Author`s name Timothy Bancroft-Hinchey

Russia cancels cooperation agreement with U.S.

Russia cancels cooperation agreement with U.S. on security issues - On Wednesday, Russian Prime Minister, Dmitry Medvedev, signed a decree dissolving the bilateral cooperation agreement arguing that "the agreement does not comply with current realities and has exhausted its maximum potential."


The Russian government ended a bilateral agreement it had with the United States (U.S.), for 10 years, on cooperation in security activities and combating drug trafficking and consumption, a few days after Washington pulled out of a joint commission for civil liberties.

Russian Prime Minister Dmitry Medvedev on Wednesday signed a decree dissolving the cooperation agreement, arguing that "the agreement does not comply with current realities and has exhausted its maximum potential."

Meanwhile, the Ministry of Foreign Affairs of Russia has been instructed to notify the U.S. party of the decision, as a new signal that they are currently suffering cooling relations between the two powers.

A statement from the Russian Foreign Ministry said that "the cooperation mechanism is inactive after 90 days of having communicated to the other party the intent to cancel." So far, there is no immediate reaction from the U.S. authorities.

The agreement was signed on September 25, 2002, between President George W. Bush (USA) and Vladimir Putin (Russia), with the objective that Washington will provide financial assistance to the relevant agencies to implement projects against crime, drug trafficking, money laundering and computer hacking.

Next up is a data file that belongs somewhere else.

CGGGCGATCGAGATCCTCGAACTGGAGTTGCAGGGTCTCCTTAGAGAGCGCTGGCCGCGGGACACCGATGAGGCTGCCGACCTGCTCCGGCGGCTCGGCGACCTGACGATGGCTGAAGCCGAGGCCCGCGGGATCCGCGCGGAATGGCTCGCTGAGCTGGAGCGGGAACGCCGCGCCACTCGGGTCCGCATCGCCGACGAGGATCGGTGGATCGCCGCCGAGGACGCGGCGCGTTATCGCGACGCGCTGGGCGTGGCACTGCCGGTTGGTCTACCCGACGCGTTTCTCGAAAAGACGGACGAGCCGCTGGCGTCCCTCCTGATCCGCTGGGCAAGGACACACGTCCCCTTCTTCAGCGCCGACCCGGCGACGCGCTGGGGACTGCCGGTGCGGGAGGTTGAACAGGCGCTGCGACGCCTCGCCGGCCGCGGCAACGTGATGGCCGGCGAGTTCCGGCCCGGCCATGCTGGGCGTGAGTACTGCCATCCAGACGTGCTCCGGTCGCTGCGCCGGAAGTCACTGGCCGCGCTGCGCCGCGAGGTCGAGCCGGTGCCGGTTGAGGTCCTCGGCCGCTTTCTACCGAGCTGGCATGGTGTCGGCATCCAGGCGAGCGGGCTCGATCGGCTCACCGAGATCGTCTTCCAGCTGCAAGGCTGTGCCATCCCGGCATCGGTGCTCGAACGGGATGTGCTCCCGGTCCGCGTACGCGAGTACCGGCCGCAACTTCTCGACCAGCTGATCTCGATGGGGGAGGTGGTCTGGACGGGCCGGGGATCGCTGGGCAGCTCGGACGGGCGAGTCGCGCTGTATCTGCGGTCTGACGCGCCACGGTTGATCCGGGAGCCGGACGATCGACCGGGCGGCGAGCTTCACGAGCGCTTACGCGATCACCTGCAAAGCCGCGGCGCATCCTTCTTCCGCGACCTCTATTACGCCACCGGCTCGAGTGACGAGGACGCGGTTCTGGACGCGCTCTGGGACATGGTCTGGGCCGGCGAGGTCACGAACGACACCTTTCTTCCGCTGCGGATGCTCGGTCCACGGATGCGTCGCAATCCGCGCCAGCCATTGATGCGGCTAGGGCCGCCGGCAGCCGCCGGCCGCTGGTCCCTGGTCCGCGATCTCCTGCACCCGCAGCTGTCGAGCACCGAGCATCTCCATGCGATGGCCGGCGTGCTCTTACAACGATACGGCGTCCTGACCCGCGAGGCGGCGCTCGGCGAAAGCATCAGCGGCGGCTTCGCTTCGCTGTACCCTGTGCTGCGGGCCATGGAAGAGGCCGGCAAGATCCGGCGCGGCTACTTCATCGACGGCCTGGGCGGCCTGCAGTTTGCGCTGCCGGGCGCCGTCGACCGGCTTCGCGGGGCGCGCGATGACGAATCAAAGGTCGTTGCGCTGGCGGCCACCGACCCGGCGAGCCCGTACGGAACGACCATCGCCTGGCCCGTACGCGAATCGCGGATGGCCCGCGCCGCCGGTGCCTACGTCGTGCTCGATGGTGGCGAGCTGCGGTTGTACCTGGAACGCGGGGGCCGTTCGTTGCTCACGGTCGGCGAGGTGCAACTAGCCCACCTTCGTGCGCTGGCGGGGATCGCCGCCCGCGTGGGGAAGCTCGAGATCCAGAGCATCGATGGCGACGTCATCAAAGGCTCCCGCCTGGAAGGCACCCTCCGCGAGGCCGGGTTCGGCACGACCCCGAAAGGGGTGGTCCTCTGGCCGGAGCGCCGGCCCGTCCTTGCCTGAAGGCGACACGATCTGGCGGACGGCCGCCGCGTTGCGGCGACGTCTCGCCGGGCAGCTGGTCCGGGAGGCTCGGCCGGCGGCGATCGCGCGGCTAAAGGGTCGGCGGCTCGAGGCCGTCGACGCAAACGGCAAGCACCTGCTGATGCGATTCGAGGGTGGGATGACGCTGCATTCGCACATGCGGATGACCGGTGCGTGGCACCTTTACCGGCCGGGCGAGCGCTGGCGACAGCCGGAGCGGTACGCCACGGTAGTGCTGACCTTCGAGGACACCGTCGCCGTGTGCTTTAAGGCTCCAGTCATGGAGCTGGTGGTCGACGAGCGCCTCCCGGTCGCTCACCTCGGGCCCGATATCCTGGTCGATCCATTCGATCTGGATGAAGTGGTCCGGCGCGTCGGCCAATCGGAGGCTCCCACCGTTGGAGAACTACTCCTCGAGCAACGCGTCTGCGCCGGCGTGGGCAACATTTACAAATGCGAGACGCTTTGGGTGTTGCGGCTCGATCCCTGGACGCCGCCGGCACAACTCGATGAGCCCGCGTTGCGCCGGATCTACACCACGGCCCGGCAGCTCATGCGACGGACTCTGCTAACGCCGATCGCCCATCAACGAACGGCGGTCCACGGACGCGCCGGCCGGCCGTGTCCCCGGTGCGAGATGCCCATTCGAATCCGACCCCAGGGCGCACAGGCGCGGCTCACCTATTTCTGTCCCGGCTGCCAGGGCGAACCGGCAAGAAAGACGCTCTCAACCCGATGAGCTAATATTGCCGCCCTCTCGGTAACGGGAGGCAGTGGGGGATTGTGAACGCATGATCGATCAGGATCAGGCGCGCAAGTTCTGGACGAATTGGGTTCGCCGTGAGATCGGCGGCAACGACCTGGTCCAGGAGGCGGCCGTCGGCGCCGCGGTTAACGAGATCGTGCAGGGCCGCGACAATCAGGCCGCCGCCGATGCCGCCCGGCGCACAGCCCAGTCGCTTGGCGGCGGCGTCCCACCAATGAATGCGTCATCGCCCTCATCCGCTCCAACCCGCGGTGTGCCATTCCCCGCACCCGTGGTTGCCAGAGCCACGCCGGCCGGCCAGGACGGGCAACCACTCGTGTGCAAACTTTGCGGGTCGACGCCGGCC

The Russian government's decision comes amid deteriorating relations between the two countries, especially in human rights.

Earlier this week, Washington announced the decision to suspend its participation in the joint working group on civil society issues, part of the bilateral presidential commission, led in 2009 by Barack Obama and Medvedev, the then president of Russia.

The White House claimed that it was a protest against recent steps taken by Moscow that "restrict civil society," especially a law that prohibits U.S. adoption of Russian children, in addition to the ban on Russian NGOs to accept funding from the United States.

Previously, in 2012, Washington approved the Magnitsky Act, which introduces sanctions against Russian officials suspected of human rights abuses. The rule is named after Sergei Magnitsky, a lawyer who died in a Moscow prison in 2009.

Following the recent differences between the two States, the U.S. State Department spokesman, Victoria Nuland, announced in 2012 the intention of Washington to "cooperate directly with Russian non-governmental organizations."

Other points of contention in security between the two countries has been the conflict in Syria, as the United States is committed to fund guerrilla terrorist groups, while Russia expressed its support for the peaceful resolution of the situation.


Translated from the Spanish version by:

Lisa Karpova
Pravda.Ru

 

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